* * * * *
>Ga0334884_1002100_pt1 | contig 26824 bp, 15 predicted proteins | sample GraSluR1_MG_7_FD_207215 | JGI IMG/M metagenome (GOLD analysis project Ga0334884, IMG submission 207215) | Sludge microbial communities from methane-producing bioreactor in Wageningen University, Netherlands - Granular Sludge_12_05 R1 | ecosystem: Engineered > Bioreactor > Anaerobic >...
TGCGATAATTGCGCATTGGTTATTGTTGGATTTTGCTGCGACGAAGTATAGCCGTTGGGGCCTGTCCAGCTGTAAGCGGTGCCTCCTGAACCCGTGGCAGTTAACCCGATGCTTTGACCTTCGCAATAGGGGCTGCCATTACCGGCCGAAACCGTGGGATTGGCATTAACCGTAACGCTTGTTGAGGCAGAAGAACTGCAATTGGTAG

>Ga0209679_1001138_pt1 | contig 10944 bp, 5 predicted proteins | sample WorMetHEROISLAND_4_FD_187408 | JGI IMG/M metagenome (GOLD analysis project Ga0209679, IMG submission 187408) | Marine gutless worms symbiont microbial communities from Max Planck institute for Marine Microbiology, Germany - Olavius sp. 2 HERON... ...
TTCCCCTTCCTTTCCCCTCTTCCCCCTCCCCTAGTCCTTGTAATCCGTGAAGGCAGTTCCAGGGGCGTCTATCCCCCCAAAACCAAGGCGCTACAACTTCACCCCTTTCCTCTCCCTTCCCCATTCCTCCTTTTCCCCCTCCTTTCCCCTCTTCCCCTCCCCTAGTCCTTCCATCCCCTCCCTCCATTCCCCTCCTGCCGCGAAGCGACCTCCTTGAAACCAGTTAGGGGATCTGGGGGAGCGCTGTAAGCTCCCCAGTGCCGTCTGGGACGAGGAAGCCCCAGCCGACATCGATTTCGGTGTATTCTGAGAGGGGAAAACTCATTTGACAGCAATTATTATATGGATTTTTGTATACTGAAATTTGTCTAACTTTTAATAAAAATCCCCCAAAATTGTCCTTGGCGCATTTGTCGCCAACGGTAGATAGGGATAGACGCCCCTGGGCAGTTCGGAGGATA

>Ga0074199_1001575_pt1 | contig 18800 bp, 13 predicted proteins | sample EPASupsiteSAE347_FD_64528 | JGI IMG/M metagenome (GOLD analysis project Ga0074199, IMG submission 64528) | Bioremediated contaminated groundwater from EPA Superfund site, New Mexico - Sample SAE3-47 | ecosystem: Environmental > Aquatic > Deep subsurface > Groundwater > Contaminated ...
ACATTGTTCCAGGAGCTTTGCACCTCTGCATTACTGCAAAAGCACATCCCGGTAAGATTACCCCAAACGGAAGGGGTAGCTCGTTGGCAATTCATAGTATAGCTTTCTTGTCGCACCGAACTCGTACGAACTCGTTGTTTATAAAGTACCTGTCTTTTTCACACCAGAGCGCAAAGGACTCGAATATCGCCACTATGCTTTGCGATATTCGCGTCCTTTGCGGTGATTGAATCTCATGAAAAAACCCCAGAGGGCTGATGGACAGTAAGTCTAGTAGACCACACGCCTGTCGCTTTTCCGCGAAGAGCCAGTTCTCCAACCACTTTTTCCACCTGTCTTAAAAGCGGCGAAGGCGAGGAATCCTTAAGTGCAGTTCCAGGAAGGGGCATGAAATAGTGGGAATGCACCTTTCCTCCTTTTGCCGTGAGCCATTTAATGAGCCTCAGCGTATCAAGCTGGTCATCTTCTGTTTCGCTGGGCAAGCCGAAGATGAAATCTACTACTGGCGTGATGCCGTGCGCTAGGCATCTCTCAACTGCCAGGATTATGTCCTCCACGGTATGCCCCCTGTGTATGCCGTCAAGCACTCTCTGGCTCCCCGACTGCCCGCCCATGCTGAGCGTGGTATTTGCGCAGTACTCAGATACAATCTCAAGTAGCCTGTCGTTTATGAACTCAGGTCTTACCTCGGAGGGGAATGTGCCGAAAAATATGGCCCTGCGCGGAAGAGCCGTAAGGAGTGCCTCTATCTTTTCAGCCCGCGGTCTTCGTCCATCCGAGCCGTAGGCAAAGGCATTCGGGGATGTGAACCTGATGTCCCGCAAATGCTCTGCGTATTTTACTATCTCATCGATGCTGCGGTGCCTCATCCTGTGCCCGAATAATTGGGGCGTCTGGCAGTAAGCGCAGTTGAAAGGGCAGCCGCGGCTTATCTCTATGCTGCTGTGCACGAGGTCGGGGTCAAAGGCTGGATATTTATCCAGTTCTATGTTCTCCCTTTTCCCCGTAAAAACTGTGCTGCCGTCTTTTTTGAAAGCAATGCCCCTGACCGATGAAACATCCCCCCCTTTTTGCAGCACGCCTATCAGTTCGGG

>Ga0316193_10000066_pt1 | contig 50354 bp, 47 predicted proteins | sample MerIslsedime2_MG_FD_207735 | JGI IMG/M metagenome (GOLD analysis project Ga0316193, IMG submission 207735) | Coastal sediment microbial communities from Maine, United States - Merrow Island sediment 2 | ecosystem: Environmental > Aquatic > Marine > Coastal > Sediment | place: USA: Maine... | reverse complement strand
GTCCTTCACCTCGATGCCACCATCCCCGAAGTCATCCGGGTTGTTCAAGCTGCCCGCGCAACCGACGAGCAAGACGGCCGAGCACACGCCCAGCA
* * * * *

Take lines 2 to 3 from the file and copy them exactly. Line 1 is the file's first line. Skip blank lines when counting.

TGCGATAATTGCGCATTGGTTATTGTTGGATTTTGCTGCGACGAAGTATAGCCGTTGGGGCCTGTCCAGCTGTAAGCGGTGCCTCCTGAACCCGTGGCAGTTAACCCGATGCTTTGACCTTCGCAATAGGGGCTGCCATTACCGGCCGAAACCGTGGGATTGGCATTAACCGTAACGCTTGTTGAGGCAGAAGAACTGCAATTGGTAG

>Ga0209679_1001138_pt1 | contig 10944 bp, 5 predicted proteins | sample WorMetHEROISLAND_4_FD_187408 | JGI IMG/M metagenome (GOLD analysis project Ga0209679, IMG submission 187408) | Marine gutless worms symbiont microbial communities from Max Planck institute for Marine Microbiology, Germany - Olavius sp. 2 HERON... ...